Hometown News SEBASTIAN www.HometownNewsOL.com F riday, May 2, 201413 097279 783999Individual &Team Spots Available FREET-Shirt to the first 200 Participants who register! Refreshments, good bags & award following 5K! Register online at www.TreasureCoastMothersDay5K.comMothers Day 5K Run/WalkBenefitting Treasure Coast Foster Children &Families Sunday, May 11thSouth Beach Park, Vero Beach 6:30 am registration Run/Walk begins at 7:30 am 1-772-569-9908 5135 U.S. HWY1 VEROBEACH089287PAR TS &SERVICEON ALL MAJOR MAKES & MODELSLAWN MOWER & SMALL ENGINEMOORE MOTORS STARTING@$1499 STARTING@$2499 TRADE-INS WELCOME AUTHORIZED DEALER FOR: WE SERVICE EVERYTHING WE SELL RIGHT HERE! Making sure the Earth is taken care of Cliff Partlow /staff photographerAbove: James Smith, 2, of Vero Beach, makes a new friend with Logan, a domestic shorthair at the HALO No-Kill Shelter booth. Right: Collin ORourke and Katelyn Lanctot both juniors and band members at Sebastian River High School, make bird feeders from pinecones, peanut butter and birdseed at the Sebastian Natural Resources booth.The City of Sebastians Natural Resources Board celebrated Earth Day and Arbor Day simultaneously with a festival Saturday in Riverview Park. Vendors, businesses and nonprofit organizations offered various ways to recycle and reuse all kinds of items normally considered to be waste. Entertainment included live music, face painting, and lots of hands on crafts for the young and young at heart.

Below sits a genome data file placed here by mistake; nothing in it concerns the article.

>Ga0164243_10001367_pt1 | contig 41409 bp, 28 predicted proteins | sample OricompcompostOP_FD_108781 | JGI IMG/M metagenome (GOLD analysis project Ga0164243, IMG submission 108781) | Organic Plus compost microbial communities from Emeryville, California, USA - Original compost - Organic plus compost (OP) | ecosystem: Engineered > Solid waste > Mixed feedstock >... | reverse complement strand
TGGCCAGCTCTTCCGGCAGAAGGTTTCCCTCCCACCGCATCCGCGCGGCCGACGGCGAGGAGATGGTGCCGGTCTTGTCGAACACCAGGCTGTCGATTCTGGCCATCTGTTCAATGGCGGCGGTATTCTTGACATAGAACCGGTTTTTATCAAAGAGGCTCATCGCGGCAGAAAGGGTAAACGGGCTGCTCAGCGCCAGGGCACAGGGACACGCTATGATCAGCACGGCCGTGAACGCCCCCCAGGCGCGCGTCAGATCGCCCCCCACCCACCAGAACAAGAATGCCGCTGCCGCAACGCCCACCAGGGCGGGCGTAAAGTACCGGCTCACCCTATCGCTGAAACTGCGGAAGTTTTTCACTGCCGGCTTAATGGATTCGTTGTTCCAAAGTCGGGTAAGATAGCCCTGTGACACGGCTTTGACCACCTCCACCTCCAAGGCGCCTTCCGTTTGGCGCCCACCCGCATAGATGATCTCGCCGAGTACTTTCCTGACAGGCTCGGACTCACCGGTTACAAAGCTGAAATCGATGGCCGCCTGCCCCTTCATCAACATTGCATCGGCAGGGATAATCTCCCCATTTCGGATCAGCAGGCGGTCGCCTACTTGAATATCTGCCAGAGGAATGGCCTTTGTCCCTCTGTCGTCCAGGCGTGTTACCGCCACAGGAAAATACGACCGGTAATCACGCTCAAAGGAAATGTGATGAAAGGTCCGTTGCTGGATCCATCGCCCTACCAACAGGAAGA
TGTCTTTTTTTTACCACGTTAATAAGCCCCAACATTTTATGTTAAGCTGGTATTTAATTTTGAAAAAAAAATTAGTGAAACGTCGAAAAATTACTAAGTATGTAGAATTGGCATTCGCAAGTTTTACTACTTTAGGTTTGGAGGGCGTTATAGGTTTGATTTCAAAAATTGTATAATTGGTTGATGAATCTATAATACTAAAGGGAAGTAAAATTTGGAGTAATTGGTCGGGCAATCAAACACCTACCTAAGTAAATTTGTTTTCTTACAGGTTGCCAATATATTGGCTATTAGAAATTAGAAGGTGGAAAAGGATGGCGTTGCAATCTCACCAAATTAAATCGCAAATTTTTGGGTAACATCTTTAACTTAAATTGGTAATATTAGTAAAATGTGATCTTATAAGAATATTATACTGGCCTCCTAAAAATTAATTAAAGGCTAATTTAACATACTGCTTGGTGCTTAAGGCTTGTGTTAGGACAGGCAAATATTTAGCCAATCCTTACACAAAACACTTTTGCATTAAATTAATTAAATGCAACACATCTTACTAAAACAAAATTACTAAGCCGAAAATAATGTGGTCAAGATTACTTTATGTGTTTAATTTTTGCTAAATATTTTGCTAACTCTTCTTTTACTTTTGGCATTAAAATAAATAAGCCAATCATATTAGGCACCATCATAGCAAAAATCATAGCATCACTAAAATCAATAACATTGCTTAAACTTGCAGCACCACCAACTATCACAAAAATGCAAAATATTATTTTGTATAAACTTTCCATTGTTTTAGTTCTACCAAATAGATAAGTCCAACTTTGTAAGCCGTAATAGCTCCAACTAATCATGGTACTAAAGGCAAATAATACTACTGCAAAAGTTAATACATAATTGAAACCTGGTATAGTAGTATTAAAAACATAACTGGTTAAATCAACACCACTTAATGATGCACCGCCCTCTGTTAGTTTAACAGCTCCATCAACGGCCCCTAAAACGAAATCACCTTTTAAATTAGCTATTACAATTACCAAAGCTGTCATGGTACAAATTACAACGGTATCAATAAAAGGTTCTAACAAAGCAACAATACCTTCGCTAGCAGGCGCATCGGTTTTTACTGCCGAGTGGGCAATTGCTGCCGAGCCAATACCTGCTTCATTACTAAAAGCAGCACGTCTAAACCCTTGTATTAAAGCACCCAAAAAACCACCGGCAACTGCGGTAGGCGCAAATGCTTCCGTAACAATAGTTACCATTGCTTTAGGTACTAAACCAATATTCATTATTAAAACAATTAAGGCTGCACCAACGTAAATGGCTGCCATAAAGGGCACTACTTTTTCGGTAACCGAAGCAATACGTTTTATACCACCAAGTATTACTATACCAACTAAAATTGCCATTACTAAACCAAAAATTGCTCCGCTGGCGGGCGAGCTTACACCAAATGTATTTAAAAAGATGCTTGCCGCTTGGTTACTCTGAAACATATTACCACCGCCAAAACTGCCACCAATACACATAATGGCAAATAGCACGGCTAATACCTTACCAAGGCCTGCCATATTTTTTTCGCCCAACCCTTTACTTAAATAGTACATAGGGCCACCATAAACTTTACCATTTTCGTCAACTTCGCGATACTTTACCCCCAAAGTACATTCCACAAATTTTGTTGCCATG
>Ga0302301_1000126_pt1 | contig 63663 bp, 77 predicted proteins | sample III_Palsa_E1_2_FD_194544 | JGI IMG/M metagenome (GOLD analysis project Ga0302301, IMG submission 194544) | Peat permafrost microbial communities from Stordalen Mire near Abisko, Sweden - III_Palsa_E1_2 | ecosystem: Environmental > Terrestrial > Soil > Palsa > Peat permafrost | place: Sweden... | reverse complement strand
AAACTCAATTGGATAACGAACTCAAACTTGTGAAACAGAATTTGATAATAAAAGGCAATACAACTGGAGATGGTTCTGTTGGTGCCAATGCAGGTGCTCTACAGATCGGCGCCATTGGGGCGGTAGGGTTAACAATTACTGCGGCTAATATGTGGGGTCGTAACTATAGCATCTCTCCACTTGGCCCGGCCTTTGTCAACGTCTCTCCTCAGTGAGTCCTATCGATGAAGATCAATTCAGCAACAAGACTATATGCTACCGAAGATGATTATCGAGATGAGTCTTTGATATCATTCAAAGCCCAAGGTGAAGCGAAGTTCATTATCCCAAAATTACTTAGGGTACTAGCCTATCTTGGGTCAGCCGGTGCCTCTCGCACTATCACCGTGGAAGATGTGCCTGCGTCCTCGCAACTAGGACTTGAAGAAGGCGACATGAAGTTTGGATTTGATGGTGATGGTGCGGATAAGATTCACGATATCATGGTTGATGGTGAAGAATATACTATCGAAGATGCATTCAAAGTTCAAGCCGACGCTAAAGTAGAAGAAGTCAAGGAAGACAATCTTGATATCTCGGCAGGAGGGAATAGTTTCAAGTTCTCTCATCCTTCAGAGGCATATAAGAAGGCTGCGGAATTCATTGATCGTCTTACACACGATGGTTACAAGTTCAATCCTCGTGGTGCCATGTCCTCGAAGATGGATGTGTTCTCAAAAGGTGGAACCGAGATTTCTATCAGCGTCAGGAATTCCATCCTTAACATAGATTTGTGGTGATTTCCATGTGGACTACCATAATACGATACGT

F riday, May 2, 201414Hometown News SEBASTIAN www.HometownNewsOL.com 784000 093633 get easily overwhelmed.LIBRA Sept. 23/Oct. 23T his is a time to discover the value of others, Libra. A willingness to try new things and delegate some responsibilities will free up your calendar.SCORPI O Oct. 24/Nov. 22Certain personalities don't always click, Scorpio. Don't feel the need to overcompensate for a strained relationship. Spend more time with those with whom you connect.SAG ITTARIUS Nov. 23/Dec. 21Flexible thinking is key, Sagittarius, especially as you face a few new challenges this week. There are some opportunities to reconnect with family later in the week.CAPRI CO RN Dec. 22/Jan. 20A rush of activity fills your calendar and keeps your phone ringing off the hook, Capricorn. Your challenge will be separating the pressing events from others.AQ UARIUS Jan. 21/Feb. 18Aquarius, paperwork has built up and requires more time than you had originally planned. There is no way to avoid this task, but a helper can make it move more quickly.PIS CE S Feb. 19/March 20Moderation is your mantra for the week, Pisces. Do not let the pendulum swing too far in either direction.HoroscopesF rom page 9 T aking better care of the planet past Earth DayIhope everybody had a Happy Earth D ay! As we celebrate this great planet we live on and look for ways that we can keep it a great place to live. Se veral ways include limiting our fertilizer use and recycling. Almost all cities have a recycling program in place. In fact, about 40 percent of your trash (or more) does not have to wind up in the landfill. It is good to know that almost everybody r ecycles. If you still don't, now is the time to start so we can keep all this plastic and paper out of the landfill and reuse it to produce more plastic and paper without having to destroy more trees. O ur city has a great program where they just gave us huge cans to put our r ecycles in. Everything goes together and it is so simple to manage. M any cities are writing ordinances to ban most fertilizing during the summer months. The reason is to help prevent run off from the fertilizer during the rainy season. This run off is a known toxic agent for our many beautiful rivers and canals. Do your part to help maintain our fragile ecosystem. W ith the things that have been evolving with our earth, Earth Day is becoming more and more of an important event in our society. Earth day is a day we can look around and see all the wonders that nature has bestowed on us. It is also a great time to think about how we can protect and beautify our environment. This task can be as simple as planting a single tree to beautify our yard or possibly planting a colorful garden for all to enjoy on your property or even to donate your time to a local garden club to help beautify an area of your city or town. With the growing needs of our fragile environment, now more then ever, 2014 will be an important y ear to do everything we can to both beautify and balance our environment. The idea of Earth Day was initiated in 1962 as a way to get people aware of what is going on in our environment. It all started with President Kennedy in 1963 when he took a five-day conserv ation tour of our nation. The first official Earth Day was on April 22, 1970. Since then, Earth Day has blossomed into a national celebration where people initiate ideas that can help make our environment more eye appealing and a better place to live. W ith all the hype on how we are depleting our cypress forests by the use of cypress mulch, there are many other natural alternatives we can use that are both functional and also will save our natural resources. One thing we can use that we all have plenty of is natural grass clippings. Thats right; grass clippings can make an excellent mulching material that you can use on almost all your plants and flowers. You do need to be sure, however, that your turf has not been recently treated with any herbicides. The herbicides may damage some of your tender plants. P lace the clippings around your plants in layers. Make each of your layers thin and do not make it too thick, as the mulch will produce a smell. Apply the next thin layer after the initial layer has been allowed to dry out. As the clippings decompose, they will produce a fertilizing effect on your plants. The clippings tend to add nutrients back to the soil as they decay and work their way into the dirt. Another great natural mulching material is pine needles. This material is not suitable for all plants, but is great for the majority of plants we use in this part of Florida. You can use pine clippings on any plants that are acid loving. This list can include ixoria, hibiscus, bottlebrush, azalea, gardenia, junipers, and banana trees along with many other plants that require a high acid content in the soil. Not only do many of these natural remedies save resources, they also save you money. Doing large areas of your yard with commercial products can cost a fortune. With the money you save on mulching materials, you will be able to purchase lots more colorful flowers! M any of your favorite plants that y ou have in your yard can be easily propagated into new plants without the need to keep buying new plants. R oses are a great example of this. In the spring, you can choose cuttings that are healthy and green and they will make good candidates for cuttings. Using a sharp knife cut off the soft tip of the cane and then cut it into 4to 5-inch pieces. Each piece should have at least two nodes and some leaves. Strip off the bottom leaves to expose a node, and then plant the cutting in moist soil and keep it in bright shade and high humidity. You can use containers covered with plastic bags, or set them in the ground in the shade and cover them with plastic jugs. Either method should work fine. Take several cuttings to be sure you have success with at least several. You are now on your way to propagating your own rose garden! J oe Zelenak has more than 30 years e xperience in gardening and landscape.Send e-mails to email@example.com or visit his website www.hometowngarden.com. GAR DEN NOOKJOE ZELENAK T he Pops on Broadway: 7:30 p.m., L yric Theatre, 59 S.W. Flagler Ave., Stuart. T he Indian River POPs plays music from many of your Broadway favorites with full symphonic orchestra and vocal presentations by the region's top talent. Tickets are $22 (plus $3 restoration fee for the Lyric T heatre). F or more information, call the b ox office at (772) 286-7827 or visit www.lyrictheatre.com. Annual golf classic: 1 9th annual event to benefit the Hibiscus Children's Center, held at Mariner Sands Country Club in Stuart. Registration begins at 1 1:30 a.m. followed by a barbecue lunch and a 1 p.m. shotgun start. The tournament is a two-person scramble format and entry fee is $175. Golf awards, cocktails and heavy hors doeuvres will follow the tournament, along with Chinese auction items and raffle prizes. Drawing tickets are $20 each, $50 for three or $100 for seven; you do not need to be present for the raffles. All proceeds from the tournament benefit local abused, abandoned and neglected children. To register, call (772) 334-9311, Ext. 404, or visit HibiscusChildrensCenter.org. SAT URDAY, MAY 3 SUNDAY, MAY 4 Spring Garden Sale: Held at Heathcote Botanical Gardens, 210 Savannah Road, Fort Pierce. Sale features plants, flowers, supplies, garden tools, art workOutF rom page 10 See OUT, page 15